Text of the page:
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Wednesday, August 12, 2015, 17:19

China's fiscal expenditure jumps 24.1% in July

By Xinhua

BEIJING - China's fiscal expenditure rose 24.1 percent year on year to 1.27 trillion yuan (US$201 billion) in July, the Ministry of Finance announced on Wednesday, signaling governmental efforts to stimulate economic activity.

Total fiscal spending in the first seven months amounted to 9 trillion yuan, up 13.4 percent year on year, with spending on social security and employment up 21.4 percent to 1.17 trillion yuan.

China's fiscal revenue rose 12.5 percent year on year to 1.42 trillion yuan in July, according to the ministry. Combined fiscal revenue in the first seven months hit 9.38 trillion yuan, a year-on-year increase of 7.5 percent. The revenue growth was 3.1 percentage points lower compared to the rise seen in the same period last year based on the same caliber.

The slower growth was due to factors including carryover effects, slowing industrial activity and the government's efforts to cut taxes and fees to relieve the burden on businesses, experts said.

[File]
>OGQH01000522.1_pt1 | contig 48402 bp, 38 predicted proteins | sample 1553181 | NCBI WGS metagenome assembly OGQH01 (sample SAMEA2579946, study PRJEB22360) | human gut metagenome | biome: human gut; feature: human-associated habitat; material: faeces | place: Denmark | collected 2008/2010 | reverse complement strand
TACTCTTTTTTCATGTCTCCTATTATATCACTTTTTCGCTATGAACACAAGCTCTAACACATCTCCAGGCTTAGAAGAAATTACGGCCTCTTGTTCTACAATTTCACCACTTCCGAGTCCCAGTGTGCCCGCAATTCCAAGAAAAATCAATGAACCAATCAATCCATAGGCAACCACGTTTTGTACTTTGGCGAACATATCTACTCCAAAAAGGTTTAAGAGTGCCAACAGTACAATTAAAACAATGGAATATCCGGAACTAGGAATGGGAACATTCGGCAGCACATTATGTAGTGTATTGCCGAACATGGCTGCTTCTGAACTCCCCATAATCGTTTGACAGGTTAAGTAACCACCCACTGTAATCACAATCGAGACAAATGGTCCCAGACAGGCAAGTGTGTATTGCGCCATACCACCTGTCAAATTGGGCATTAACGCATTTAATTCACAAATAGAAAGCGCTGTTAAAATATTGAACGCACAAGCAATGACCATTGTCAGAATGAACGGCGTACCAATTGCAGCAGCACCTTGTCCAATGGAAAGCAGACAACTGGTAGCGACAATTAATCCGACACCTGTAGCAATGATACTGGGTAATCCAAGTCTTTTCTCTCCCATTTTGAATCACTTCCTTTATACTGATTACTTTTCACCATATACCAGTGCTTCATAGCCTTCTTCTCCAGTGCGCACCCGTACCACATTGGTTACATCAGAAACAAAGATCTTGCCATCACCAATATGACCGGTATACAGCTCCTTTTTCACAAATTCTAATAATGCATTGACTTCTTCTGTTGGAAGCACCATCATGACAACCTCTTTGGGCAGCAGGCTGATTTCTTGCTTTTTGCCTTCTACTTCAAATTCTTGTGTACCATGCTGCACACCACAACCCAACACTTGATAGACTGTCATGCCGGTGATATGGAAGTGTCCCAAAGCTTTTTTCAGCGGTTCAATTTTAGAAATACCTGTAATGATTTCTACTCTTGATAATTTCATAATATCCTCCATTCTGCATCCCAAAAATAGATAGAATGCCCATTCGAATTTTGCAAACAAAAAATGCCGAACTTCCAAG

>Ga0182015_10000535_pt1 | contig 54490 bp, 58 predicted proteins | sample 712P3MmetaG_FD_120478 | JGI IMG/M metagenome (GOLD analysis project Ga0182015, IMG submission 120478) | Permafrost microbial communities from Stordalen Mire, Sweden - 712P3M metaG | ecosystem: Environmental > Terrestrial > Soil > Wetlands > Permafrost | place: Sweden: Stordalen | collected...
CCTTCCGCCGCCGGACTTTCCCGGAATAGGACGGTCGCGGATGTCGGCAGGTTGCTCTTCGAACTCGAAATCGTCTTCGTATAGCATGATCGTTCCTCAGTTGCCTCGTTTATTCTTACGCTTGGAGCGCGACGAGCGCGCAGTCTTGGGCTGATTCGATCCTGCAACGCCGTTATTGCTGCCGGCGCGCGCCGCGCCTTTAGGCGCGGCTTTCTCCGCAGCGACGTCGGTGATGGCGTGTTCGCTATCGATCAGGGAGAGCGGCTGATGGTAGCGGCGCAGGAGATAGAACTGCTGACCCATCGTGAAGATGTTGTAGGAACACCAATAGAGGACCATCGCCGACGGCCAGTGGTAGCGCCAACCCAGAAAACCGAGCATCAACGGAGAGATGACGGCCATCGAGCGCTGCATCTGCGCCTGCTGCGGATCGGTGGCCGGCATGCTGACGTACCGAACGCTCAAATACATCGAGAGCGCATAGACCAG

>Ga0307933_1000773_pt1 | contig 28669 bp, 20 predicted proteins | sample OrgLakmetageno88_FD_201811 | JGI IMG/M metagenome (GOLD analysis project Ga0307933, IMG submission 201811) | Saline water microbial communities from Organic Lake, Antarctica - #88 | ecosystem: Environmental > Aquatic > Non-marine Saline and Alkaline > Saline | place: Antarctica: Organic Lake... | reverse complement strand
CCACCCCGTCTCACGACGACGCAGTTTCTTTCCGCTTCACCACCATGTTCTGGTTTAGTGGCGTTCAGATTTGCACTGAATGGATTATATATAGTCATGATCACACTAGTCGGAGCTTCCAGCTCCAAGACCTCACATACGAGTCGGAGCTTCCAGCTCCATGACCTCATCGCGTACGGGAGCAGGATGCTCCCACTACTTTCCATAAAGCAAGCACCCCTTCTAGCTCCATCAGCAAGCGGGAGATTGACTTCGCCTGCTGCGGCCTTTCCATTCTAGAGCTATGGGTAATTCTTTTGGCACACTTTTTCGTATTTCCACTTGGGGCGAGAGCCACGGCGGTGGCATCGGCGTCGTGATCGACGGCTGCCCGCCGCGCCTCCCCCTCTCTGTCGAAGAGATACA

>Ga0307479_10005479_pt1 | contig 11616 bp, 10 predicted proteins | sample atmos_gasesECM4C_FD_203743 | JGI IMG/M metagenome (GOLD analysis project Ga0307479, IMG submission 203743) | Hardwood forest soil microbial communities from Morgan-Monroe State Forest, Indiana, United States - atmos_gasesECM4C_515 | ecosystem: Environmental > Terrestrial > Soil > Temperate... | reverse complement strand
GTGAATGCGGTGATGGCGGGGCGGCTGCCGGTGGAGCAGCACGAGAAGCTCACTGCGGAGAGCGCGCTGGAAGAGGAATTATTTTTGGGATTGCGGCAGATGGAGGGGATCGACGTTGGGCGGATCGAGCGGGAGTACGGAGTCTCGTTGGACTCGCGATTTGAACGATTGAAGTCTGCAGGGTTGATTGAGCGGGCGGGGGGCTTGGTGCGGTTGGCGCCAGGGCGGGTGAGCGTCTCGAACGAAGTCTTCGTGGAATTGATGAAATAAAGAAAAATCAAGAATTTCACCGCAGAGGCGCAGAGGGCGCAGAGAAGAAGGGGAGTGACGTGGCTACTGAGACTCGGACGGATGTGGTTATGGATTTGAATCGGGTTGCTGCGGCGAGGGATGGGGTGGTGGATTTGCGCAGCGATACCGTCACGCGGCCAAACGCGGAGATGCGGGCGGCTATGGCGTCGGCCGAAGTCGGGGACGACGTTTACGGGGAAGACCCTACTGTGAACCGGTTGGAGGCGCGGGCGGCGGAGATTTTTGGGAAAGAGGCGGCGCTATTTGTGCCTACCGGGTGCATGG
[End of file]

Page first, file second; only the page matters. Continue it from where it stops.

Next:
The ministry said it will strengthen budget management and eliminate tax loopholes to increase revenues.

Data released by the National Bureau of Statistics earlier in the day underlined sluggish growth in the world's second-largest economy.

In July, China's value-added industrial output expanded 6 percent year on year, down from 6.8 percent for June while retail sales expanded 10.5 percent, lower than June's 10.6-percent growth. Fixed-asset investment grew 11.2 percent year on year in the first 7 months of 2015, lower than 11.4 percent in the first half.

Premier Li Keqiang, speaking at the opening of the annual parliamentary session in March, stressed that a proactive fiscal policy and prudent monetary policy would continue in 2015.

China plans to raise its budget deficit to 2.3 percent of its GDP for 2015, up from last year's target of 2.1 percent.

China's economy posted 7-percent growth year on year in the second quarter of 2015, unchanged from the first quarter, the lowest quarterly growth rate since 2009.

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